My doctor put me on Xanax for years

Naturally I got addicted, and then everything went nuts. Now I'm trying to pick up the pieces


Cary Tennis
May 25, 2011 4:20AM (UTC)

Dear Cary,

I had always been a pretty easygoing person and good-natured, but now I'm a mess and have a lot of anger at some situations and want to confront them because I feel this would help empower and heal me.

This is a long story, but I will try to condense it.

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I was hospitalized for pneumonia 10 years ago. My family doctor put me on Xanax at this time. He kept me on it for years. I asked him periodically if this was OK, because I didn't want to be dependent and he said it was fine, I was on a low dose.

At this time I was functioning well as a single mom, university student with high grades, published papers, spending a lot of time with my child, going to church and volunteering. I was never more happy and fulfilled in my life.

I didn't know I was physiologically addicted to this nasty benzodiazepine. Anyway I met a man who was highly educated and my son and I moved in with him (BIG MISTAKE). He was an abusive alcoholic (more mental and emotional). I started drinking a lot too along with taking my Xanax. I became a mess, told my doc and he put me on a five-day taper. I ended up in an E.R. in my hometown and almost died. The docs there said no one should every be on a benzo for years. This was right when the economy was going down, I had nowhere to go so I sent my son to his dad's, went to a DV [domestic violence] shelter, then a rehab, then a women's homeless shelter. The rehab and shelter were horrible, just running women in legal trouble through the system. Most of the women were at the "homeless shelter" because they were on house arrest. I went through some horrendous situations that were just as scary as the abusive boyfriend. I went through this system for 14 months. My dad died when I was in the shelter and I inherited a decent amount of money (Dad never knew I was there, my dysfunctional family is another can of worms) and his death was very painful to me. The estate is not all the way settled and one of my brothers is co-executor of the estate. He has screamed at me and sent me very vile, abusive emails. Also I started seeing my former fiancé of many years a few weeks before my father died. He treated me bad but I dated him for a year because I felt like I couldn't handle another loss. He forced himself on me sexually twice when I refused sex because of the way he treated me. I broke it off six months ago.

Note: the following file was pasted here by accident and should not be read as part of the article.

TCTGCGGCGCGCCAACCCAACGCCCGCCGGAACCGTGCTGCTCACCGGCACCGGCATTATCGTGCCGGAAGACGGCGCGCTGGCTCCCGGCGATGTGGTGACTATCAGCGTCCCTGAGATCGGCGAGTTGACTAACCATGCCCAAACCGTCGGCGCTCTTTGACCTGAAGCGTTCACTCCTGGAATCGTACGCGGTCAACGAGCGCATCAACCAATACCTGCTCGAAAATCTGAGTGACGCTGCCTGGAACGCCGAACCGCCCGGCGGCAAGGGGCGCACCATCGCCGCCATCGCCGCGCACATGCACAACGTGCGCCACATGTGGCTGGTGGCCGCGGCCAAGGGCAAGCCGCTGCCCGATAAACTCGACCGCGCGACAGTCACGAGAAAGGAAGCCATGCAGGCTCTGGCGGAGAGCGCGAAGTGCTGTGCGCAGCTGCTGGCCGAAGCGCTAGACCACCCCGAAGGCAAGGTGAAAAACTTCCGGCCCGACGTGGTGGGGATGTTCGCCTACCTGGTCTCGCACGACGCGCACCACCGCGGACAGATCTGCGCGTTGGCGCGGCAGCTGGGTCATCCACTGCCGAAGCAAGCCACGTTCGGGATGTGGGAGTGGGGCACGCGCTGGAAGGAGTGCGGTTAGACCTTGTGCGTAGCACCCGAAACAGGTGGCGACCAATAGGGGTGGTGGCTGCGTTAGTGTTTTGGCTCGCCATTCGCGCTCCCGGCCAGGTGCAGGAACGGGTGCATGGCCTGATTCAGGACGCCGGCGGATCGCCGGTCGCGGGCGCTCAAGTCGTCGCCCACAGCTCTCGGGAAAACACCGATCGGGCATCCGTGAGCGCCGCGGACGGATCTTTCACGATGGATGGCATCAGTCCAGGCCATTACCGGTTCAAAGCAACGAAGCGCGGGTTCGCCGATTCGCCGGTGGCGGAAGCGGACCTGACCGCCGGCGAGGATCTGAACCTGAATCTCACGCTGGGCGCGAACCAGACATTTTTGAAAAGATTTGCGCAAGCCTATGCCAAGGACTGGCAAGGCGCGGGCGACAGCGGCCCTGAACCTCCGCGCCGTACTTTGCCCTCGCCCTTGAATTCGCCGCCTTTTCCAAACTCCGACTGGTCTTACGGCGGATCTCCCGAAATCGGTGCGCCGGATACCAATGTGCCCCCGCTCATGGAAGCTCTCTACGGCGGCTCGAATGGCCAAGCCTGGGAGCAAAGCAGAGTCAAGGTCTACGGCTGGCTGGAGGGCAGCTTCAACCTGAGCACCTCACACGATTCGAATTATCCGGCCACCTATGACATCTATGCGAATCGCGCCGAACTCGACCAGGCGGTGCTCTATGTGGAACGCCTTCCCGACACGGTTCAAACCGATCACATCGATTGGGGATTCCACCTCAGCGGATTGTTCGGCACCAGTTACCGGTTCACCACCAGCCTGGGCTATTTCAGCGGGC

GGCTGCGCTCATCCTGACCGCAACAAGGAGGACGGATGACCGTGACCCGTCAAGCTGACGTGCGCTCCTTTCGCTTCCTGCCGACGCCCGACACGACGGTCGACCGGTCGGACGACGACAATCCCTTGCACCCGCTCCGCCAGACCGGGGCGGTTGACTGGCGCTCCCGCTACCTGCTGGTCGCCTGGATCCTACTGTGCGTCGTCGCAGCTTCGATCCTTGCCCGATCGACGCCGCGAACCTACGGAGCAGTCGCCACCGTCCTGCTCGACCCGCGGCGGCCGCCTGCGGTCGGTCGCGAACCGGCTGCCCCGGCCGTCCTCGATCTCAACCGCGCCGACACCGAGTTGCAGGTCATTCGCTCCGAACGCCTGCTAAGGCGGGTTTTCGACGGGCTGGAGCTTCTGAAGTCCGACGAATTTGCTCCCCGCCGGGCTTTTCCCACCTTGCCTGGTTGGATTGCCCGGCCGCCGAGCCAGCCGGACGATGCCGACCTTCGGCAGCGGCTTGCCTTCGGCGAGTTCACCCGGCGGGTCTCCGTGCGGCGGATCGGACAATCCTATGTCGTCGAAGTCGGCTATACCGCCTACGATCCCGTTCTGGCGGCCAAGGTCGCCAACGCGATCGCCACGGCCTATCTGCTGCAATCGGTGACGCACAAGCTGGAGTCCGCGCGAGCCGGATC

Cary, it seems like ever since these things happened I am treated badly by people who would not think of being that way before.

I feel withdrawn and afraid. My son has been back with me for a year now and he is in his late teens. I love him and I know he loves me and I know part of his pushing away from me is a normal thing for his age, but he is having problems too, focusing on doing something with his life. I try to get him on track, but he does a lot of push-back. I had a counselor at a university but that ended at the semester. I want to move back to my hometown (not very far) because I don't think where I am at is a healthy place for me. My son is resistant and I'm racked with guilt about moving because he is dependent on me.

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How do I confront people who have harmed me? (I have left a lot out for brevity's sake.) It feels like there was a domino effect that continues on by the way people treat me now. I've never sued anyone in my life, and I'm not sue-happy, but there are a number of people I would like to sue! I just feel that I want to hold people accountable for what happened ... I don't like soap operas and I don't like being a victim. I was vulnerable and now I want to get back on track with my life and help my son be productive, too.

Thank you for any advice you can give me.

Hurt but Ready to Fight

Dear Hurt,

We're sitting on the bench together at the dog park and I say to you, You've been through a lot.